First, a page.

Here are five tips from Girls Leadership to support you as you support her.
1. Make Movement the Goal
FOR HER: Some kids are born competitors and love the team dynamic. Others, not so much. If your girl prefers to do her own thing, introduce her to activities like martial arts, fencing, swimming, dance, skateboarding, rock climbing, hiking, biking…
FOR YOU: If you don’t know how to do a sport she’s interested in, find an older kid who does and ask if they’ll teach her. Or you can both learn together.
2. Explore Different Levels
FOR HER: It’s great to aspire to playing on the varsity or travel team. But it’s also just as rewarding to play at less competitive levels, where there’s less pressure, allowing her to enjoy the game.
FOR YOU: Talk with her about the pros and cons of playing at different levels and help her figure out how she can make room for other priorities.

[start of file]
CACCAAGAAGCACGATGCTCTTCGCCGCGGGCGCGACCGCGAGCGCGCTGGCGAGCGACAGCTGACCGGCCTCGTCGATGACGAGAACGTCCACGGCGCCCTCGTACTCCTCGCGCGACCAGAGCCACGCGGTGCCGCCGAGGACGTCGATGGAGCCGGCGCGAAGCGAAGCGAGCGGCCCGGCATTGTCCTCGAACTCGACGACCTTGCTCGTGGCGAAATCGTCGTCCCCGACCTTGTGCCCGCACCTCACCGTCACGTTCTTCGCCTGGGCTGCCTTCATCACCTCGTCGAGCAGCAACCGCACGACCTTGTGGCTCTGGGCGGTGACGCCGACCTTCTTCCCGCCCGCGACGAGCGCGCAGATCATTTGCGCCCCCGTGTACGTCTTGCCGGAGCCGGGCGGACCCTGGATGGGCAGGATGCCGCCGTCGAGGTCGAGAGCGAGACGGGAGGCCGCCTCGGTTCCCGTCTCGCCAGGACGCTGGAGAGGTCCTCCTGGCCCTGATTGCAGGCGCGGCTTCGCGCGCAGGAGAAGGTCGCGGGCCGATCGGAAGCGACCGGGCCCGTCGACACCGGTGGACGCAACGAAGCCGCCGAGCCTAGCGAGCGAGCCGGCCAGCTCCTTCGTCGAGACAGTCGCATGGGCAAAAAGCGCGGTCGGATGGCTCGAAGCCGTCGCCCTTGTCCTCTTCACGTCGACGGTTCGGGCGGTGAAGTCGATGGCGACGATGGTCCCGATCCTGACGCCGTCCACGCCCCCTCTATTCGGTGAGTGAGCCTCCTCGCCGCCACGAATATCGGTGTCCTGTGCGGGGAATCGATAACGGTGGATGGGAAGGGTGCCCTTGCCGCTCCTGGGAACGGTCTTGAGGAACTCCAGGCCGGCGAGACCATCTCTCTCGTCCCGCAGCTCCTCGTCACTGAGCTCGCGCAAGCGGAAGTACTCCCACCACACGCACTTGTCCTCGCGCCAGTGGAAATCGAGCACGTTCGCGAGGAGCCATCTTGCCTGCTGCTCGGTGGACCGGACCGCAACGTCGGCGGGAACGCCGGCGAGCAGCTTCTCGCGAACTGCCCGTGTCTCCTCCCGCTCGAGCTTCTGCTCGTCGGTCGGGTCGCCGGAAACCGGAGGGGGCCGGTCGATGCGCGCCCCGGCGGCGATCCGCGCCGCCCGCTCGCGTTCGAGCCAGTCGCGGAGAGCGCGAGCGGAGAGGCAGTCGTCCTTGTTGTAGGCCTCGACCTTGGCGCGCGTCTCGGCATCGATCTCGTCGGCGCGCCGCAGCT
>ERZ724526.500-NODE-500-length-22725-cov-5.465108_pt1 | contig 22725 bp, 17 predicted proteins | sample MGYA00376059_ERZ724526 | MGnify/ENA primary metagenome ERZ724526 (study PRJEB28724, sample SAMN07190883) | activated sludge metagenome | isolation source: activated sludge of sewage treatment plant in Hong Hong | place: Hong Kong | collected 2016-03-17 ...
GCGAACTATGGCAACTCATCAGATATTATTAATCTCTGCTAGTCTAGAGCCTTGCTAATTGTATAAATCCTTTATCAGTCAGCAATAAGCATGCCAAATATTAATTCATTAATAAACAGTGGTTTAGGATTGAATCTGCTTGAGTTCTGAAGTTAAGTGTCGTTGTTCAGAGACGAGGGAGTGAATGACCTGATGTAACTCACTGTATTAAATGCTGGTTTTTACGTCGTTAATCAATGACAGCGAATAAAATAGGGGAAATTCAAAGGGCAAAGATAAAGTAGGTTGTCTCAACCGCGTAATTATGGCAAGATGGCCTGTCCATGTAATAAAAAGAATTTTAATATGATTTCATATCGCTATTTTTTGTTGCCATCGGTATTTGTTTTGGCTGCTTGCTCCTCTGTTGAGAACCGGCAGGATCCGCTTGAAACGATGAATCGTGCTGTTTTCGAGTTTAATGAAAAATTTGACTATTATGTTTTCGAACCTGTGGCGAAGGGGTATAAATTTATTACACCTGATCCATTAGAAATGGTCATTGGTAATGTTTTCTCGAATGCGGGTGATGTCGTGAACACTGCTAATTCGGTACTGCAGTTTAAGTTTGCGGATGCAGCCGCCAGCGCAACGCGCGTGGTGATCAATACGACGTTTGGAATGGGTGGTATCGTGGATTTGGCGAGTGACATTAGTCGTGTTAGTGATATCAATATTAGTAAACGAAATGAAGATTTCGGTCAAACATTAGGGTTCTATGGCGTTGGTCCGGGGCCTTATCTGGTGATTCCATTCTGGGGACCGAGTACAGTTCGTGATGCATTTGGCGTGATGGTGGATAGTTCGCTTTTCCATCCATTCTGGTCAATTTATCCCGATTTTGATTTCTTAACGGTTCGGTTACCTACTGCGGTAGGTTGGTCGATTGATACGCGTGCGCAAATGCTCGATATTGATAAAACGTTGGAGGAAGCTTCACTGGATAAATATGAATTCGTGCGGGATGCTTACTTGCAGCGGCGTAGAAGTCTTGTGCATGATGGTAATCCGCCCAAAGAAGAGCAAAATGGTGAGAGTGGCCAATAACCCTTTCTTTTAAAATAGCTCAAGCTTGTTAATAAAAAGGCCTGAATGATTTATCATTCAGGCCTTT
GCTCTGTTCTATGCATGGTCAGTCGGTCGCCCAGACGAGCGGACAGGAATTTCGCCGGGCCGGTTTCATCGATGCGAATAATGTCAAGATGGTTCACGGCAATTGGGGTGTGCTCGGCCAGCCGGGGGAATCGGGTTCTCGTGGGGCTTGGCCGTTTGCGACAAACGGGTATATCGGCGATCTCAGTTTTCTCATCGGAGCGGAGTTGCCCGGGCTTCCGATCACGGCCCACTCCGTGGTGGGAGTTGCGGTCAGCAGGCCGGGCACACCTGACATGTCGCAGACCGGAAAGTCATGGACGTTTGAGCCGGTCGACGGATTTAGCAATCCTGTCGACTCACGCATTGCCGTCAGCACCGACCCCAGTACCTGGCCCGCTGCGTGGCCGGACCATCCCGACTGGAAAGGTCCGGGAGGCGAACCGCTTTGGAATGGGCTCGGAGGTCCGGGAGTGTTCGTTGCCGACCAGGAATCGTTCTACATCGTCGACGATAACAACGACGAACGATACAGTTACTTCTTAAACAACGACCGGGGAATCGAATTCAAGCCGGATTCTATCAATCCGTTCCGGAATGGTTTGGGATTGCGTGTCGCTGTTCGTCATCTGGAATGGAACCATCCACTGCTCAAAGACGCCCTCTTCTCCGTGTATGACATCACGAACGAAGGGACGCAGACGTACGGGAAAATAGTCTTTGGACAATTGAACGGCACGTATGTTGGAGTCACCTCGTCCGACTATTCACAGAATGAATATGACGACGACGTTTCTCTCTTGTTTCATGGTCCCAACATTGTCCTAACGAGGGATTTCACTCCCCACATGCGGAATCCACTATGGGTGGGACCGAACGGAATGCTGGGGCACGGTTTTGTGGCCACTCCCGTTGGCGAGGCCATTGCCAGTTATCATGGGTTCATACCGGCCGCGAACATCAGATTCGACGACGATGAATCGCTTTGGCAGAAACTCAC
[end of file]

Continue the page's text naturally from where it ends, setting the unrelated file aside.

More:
3. Change it Up
FOR HER: Whether she’s gold-medal bound, or just playing for fun, mixing up the routine with different sports and activities throughout the year helps her build new muscle groups while giving others a rest. It also helps her avoid burnout and introduces her to new skills she may not have known she has.
FOR YOU: Look for—or start up—used equipment swaps to help defray some of the costs of gearing up.
4. Don’t Throw the Sport out with the Coach
FOR HER: “My coach doesn’t like me,” is a common refrain from girls who leave sports. It could be that they’re taking constructive criticism personally. Or it truly could be a bad fit. Either way, it’s possible to leave a coach without leaving the sport.
FOR YOU: Ask your girl for examples of how her coach interacts with her. Role-play ways she can communicate her needs to her coach. If things don’t improve, search for a better fit.
5. Join Her
FOR HER: If it’s important to you that your girl stays active, be her #1 role model. Get out there with her for bike rides, be the first one in the pool, dance at home with her, take her hiking, practice pitching, catching.
FOR YOU: Find ways to work activity into things you already do: ride bikes to school instead of driving her or dance your way through weekend chores together.